TNW: Who were your first customers and how hard was it to attract them?
KZ: Our first few customers are medium-sized stores with both offline and online representation. They have more than 100,000 unique online visitors per month, and their online store has a significant impact on their sales.
The CEOs of these sites loved the Netotiate idea and vision from the outset. We are blessed with merchants who are cooperating and working with us to better refine our product.
TNW: What is next for your company?
KZ: This year is all about awareness and traction for Netotiate. We need to introduce our new concept to both the consumers and the merchants and we are active on both fronts. To attract consumers, we are planning massive PR, marketing campaigns and a TV roadshow. To attract merchants, we are starting with direct sales and conferences, and enabling our product plug-in in various marketplaces (such as Magento, Yahoo stores, etc.). In addition, we will continue to develop the product by adding various features that will improve our product’s user experience.
TNW: Do you have any tips or any advice for women who are thinking about becoming entrepreneurs?
KZ: I encourage women to take the leap and become entrepreneurs. There is no real glass ceiling that blocks us, it’s only in our heads :).
My biggest tip is balance: You need to find the right balance that works for you between your business, kids, husband, household and keep some time for hobbies... it’s all about balance.
TNW: What is your top tip for balancing motherhood with a career?
KZ: I’m a mother of two, and I have one important rule that I’ve applied since they were born: a few hours in the afternoon are our quality time. I play with them, read to them, ride bikes, etc. There’s no TV, no emails, no phone calls... these can wait until they’re sleeping. This way I have real quality time with them, and I can get back to my laptop when they fall asleep.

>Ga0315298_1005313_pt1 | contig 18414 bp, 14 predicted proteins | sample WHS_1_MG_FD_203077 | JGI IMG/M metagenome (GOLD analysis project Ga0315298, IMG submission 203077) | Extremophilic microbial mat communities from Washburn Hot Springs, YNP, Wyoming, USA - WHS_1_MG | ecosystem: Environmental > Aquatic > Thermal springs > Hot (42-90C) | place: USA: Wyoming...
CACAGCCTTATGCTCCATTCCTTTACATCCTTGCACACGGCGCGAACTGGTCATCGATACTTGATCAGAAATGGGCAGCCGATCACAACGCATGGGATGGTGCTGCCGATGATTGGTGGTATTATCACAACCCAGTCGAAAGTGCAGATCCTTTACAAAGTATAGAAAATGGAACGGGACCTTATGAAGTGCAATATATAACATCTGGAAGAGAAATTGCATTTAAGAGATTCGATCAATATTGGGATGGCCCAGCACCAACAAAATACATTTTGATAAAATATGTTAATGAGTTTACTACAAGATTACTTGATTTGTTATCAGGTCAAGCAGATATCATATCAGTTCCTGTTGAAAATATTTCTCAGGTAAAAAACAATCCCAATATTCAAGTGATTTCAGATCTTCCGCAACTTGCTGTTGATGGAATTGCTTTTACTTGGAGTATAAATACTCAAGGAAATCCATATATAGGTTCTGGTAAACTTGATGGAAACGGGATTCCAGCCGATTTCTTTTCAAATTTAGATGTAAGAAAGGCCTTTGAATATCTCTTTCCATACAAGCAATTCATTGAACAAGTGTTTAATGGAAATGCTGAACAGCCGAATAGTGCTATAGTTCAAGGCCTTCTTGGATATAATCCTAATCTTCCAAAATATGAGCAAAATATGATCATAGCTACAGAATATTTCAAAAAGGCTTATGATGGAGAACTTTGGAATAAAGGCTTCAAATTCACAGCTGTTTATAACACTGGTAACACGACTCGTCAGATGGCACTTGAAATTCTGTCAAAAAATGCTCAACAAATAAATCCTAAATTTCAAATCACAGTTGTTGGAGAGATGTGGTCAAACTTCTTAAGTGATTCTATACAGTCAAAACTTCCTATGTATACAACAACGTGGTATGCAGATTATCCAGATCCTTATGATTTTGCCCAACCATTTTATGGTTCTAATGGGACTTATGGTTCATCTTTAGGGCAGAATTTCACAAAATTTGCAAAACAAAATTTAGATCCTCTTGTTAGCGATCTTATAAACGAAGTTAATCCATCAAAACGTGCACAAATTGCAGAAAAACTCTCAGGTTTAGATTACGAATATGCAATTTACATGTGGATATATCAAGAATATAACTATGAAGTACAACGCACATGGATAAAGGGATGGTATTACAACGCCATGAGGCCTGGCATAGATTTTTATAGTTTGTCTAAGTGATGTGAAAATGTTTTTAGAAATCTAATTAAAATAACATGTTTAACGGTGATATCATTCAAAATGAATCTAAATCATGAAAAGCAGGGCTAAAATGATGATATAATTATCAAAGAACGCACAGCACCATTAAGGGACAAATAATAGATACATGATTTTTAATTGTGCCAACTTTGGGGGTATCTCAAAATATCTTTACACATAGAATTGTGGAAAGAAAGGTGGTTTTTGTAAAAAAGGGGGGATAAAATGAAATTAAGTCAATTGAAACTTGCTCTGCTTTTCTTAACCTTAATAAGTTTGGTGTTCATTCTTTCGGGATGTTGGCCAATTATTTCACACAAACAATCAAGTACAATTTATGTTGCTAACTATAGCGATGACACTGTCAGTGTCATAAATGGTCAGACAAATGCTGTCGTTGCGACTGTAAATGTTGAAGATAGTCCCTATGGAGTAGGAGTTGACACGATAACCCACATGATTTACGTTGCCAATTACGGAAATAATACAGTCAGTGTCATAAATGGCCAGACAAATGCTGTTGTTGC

TNW: Do you lie awake at night sometimes thinking about the company? What aspects of it specifically keep you awake?
KZ: I think this comes with the job. When it’s quiet, all the good ideas jump into my mind.
I can’t say there are specific aspects that keep me awake; it depends on the week. Some weeks it’s product ideas, sometimes it’s HR issues and other times it’s marketing.
I don’t think you can be an entrepreneur and sleep well :)
TNW: What has been your biggest challenge throughout the history of your company, from planning to funding and execution, and how could others learn from it?
KZ: For me the biggest challenge was when we first raised funds to start the company.
The lack of clarity, the pressure around these meetings, waiting for decisions, disappointments... it was a very pressured time.
I think that once you decide to raise money, you have to take a deep breath and understand it will take time and not everyone will like your idea.
If you believe in yourself and your partner, and you believe in your idea, be patient, play the game and eventually you will find the right investor.
TNW: Do you think that attitudes towards female entrepreneurs are changing?
KZ: It’s the chicken and the egg: The more female entrepreneurs there are, the more attitudes will change. On the other hand, once attitudes change, there will be more female entrepreneurs that will take this step.
I think women have a lot to offer and bring to the table many skills that can contribute to a company’s success, yet, not many become entrepreneurs.
TNW: How would you describe your leadership style today?
KZ: I have very high standards and high expectations from my employees.
On the other hand, it’s very important for me that my employees are happy with their position, will feel fulfilled and will know they are an important part of a winning team.
There’s always room to grow and it’s up to them how far they will reach.
TNW: What is the best career or management decision you have made?
KZ: Stepping out and becoming an entrepreneur; starting my own company with a great partner. We are building a company that will do amazing things for our consumers and merchants, but also will be the best company to work for.